By: Dr. Shaina Cahill, Ph.D. (Director Medical Communications & Affairs)
Fecal microbiota transplantation (FMT) is the infusion of specially prepared stool material from a healthy donor(s) into the gut (intestinal tract) of a recipient to restore a healthy and stable microbial community and confer health benefits and/or treat a specific disease or symptom(s) 1–4.
The idea here is that FMT will help re-educate the recipient’s gut microbiome, inducing the re-colonization of the gut, restoring microbial diversity to donor-like proportions 5–10. FMT success is often defined by a shift in the gut microbiome profile towards that of the donor 10. The efficacy of FMT may depend on the donors’ high diversity and composition of the gut microbiota and the ability to provide the necessary microbiota capable of overcoming the gut dysbiosis of the recipient 10,11. While FMT isn’t anything new, it has been around for over 1,700 years in some way, shape or form (see our FMT timeline to learn more). FMT research is still in its infancy, particularly regarding the mechanism of effect, so much is still to be understood.
Several routes of administration are used to perform FMT, including nasogastric and nasoduodenal tube, colonoscopy, retention enemas, and oral capsule 1,10,12. With the comparably high efficacy of FMT capsules, there is a shift toward capsule-based approaches 12–14. FMT capsules create a more patient-friendly alternative with their increased convenience, safety and more tolerable mode of delivery, making them an attractive option for many patients 10,12–14.
FMT and Clostridioides difficile infection (CDI)
FMT has been widely and effectively used to treat recurrent Clostridium difficile infections (rCDI) in patients that are non-responsive to antibiotic therapy 13,15–19. FMT has demonstrated a clinical effect in the treatment, decolonization and prevention of recurrence of CDI with high success rates and favourable safety profiles 5,20–25. A recent analysis found a 92% clinical resolution rate compared to the first choice antibiotics against rCDI, vancomycin 21,26. In addition, another small-scale study showed that FMT leads to higher rates of overall survival, shorter hospital stays, and lower rates of bloodstream infection in patients with rCDI than receiving antibiotics alone 22,27. Overall, FMT has been shown to be effective and has superior long-term efficacy compared to other medical treatments in CDI 3,28,29.
FMT outside of Clostridioides difficile infection (CDI)
In the last ten years, there has been increased scientific and clinical research into how modifications of the gut microbiome using FMT can improve health and tackle areas of unmet medical need. The promising outcomes of FMT to improve symptoms and alter the gut microbiota in patients with CDI have led to the expansion of research evaluating the efficacy of FMT for a wide variety of both gastrointestinal (GI) and non-GI disorders 1,4,15,24,30.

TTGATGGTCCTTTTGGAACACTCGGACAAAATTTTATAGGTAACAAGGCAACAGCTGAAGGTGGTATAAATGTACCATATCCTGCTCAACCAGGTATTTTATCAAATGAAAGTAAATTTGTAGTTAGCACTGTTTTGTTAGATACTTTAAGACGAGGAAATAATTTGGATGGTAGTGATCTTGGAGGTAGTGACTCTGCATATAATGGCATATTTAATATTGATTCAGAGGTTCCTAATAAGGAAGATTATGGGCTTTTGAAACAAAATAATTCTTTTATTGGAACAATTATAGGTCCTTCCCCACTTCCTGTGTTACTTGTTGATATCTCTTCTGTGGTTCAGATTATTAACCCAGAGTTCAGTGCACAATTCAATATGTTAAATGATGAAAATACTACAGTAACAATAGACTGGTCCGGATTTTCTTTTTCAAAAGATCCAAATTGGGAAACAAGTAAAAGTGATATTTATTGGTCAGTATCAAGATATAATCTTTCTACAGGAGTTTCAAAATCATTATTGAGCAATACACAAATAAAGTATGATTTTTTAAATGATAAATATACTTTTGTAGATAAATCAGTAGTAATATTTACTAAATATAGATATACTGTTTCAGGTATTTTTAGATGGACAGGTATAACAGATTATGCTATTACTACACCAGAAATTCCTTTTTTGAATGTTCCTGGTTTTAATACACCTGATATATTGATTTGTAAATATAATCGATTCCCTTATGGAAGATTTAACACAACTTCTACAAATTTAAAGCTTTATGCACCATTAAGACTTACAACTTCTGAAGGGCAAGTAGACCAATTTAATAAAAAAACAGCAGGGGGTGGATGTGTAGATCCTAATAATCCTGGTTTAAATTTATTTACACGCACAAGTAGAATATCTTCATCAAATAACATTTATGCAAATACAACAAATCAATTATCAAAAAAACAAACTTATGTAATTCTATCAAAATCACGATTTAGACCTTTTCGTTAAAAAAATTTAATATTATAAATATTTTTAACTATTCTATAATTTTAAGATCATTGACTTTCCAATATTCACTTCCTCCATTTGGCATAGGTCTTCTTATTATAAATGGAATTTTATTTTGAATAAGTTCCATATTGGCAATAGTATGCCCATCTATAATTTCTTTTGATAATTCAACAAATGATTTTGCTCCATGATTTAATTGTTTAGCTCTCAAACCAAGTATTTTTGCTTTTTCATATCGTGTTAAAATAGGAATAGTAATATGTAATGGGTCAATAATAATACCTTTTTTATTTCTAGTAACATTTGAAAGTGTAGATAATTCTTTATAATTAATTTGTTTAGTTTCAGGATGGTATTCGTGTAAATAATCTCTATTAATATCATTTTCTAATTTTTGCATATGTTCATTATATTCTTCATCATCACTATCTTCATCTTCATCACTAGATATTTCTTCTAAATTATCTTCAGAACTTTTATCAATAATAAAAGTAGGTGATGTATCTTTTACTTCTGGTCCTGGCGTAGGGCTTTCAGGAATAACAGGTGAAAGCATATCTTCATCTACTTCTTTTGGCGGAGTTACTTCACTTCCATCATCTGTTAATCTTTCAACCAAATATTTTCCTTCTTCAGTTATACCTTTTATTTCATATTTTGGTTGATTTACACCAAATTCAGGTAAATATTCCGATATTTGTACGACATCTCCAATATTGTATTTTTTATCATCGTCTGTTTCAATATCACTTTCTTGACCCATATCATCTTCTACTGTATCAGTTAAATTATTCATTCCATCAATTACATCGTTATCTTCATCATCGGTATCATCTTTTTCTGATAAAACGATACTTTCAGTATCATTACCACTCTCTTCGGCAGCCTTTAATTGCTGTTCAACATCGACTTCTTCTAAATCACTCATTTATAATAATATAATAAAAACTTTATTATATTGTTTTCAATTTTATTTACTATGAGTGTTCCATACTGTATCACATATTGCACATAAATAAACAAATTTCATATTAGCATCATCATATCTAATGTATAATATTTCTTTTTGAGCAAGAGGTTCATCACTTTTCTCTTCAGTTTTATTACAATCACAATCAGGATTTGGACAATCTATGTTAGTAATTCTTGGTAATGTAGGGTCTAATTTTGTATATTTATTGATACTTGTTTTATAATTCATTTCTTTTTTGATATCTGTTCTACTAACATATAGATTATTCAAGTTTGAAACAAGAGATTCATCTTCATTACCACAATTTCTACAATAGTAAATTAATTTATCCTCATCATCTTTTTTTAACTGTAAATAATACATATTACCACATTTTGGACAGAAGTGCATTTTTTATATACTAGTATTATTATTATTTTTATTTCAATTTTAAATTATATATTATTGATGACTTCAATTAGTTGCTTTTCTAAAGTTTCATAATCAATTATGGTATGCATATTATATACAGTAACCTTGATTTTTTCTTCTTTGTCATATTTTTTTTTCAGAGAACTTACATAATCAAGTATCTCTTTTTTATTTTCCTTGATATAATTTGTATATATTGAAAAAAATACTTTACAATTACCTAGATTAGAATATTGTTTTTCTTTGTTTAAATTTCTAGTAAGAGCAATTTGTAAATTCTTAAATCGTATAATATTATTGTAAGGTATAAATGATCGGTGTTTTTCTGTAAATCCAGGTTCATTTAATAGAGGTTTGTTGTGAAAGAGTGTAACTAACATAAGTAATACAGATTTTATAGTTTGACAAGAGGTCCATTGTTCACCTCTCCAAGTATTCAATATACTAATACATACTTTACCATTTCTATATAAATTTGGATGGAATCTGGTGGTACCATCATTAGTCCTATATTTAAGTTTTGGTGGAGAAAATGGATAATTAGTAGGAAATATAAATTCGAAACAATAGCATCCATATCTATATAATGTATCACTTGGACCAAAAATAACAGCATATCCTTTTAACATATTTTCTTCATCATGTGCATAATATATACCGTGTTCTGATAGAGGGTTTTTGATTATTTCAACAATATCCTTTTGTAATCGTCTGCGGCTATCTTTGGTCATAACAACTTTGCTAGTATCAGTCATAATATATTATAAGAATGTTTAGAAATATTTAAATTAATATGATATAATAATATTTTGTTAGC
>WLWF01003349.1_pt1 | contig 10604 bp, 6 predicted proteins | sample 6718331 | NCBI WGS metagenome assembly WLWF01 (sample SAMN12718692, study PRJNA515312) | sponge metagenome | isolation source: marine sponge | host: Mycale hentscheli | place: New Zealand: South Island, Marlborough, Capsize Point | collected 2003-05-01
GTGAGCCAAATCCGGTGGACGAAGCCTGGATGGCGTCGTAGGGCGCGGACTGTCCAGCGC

A growing body of literature indicates that FMT may be a useful treatment option for inflammatory bowel disease (IBD) 31–33, irritable bowel syndrome (IBS) 34–36, and other GI disorders 4,15,30. In addition, the therapeutic use of FMT may not be confined to GI diseases, with a growing number of studies on the use of FMT in treating a wide range of non-GI disorders, including metabolic disorders 24,37–41, autism spectrum disorder 42–44, Parkinson’s disease 45–47, and multiple sclerosis 48,49, among others 4,15,30. Overall, there is a lack of large randomized controlled clinical trials, but the number of clinical trials is growing, with more than 300 publicly registered trials exploring FMT in May 2020, compared to less than 30 in 2013 3,15,22.
Our focus at Novel Biome is on supporting autistic children who suffer from digestive symptoms and significant microbiome imbalance to restore their microbiome through Fecal Microbiota Transplantation (FMT).
Team Novel Biome
References: 1. Choi, H. H. & Cho, Y. S. 2016, 2. Gupta, S. et al. 2021, 3. Ser, H. L. et al. 2021, 4. Xu, M. Q. 2015, 5. Kelly, C. R. et al. 2016, 6. Khanna, S. et al. 2017, 7. Shankar, V. et al. 2014, 8. Song, Y. et al. 2013, 9. Staley, C. et al. 2016, 10. Wilson, B. C. et al. 2019, 11. Kump, P. et al. 2018, 12. Ramai, D. 2018, 13. Kao, D. et al. 2017, 14. Zipursky, J. S. et al. 2012, 15. Allegretti, J. R. et al. 2019, 16. Cammarota, G. et al. 2015, 17. Lee, C. H. et al. 2016, 18. Lee, C. H. et al. 2019, 19. van Nood, E. et al. 2013, 20. Austin, M. et al. 2014, 21. Basson, A. R. et al. 2020, 22. Gerardin, Y. et al. 2021, 23. McCune, V. L. et al. 2014, 24. Rinott, E. et al. 2021, 25. Youngster, I. et al. 2014, 26. Quraishi, M. N. et al. 2017, 27. Ianiro, G. et al. 2019, 28. Khan, M. Y. et al. 2018, 29. Moayyedi, P. et al. 2017, 30. Brandt, L. J. & Aroniadis, O. C. 2013, 31. Aldars-García, L. et al. 2021, 32. Anderson, J. L. et al. 2012, 33. Tan, P., Li, X. et al. 2020, 34. Cruz-Aguliar, R. M. et al. 2019, 35. El-Salhy, M. et al. 2022, 36. Ianiro, G. et al. 2019, 37. Allegretti, J. R. et al. 2021, 38. Kootte, R. S. et al. 2017, 39. Proença, I. M. et al. 2020, 40. Rinott, E. et al. 2021, 41. Zhang et al. 2019, 42. Kang, D.-W. et al. 2017, 43. Kang, D.-W. et al. 2019, 44. Li, N. et al.2021, 45. Huang, H. et al. 2019, 46. Segal, A. et al. 2021, 47. Sun, M.-F. et al. 2018, 48. Makkawi, S. et al. 2018, 49. Borody, T.J. et al. 2011.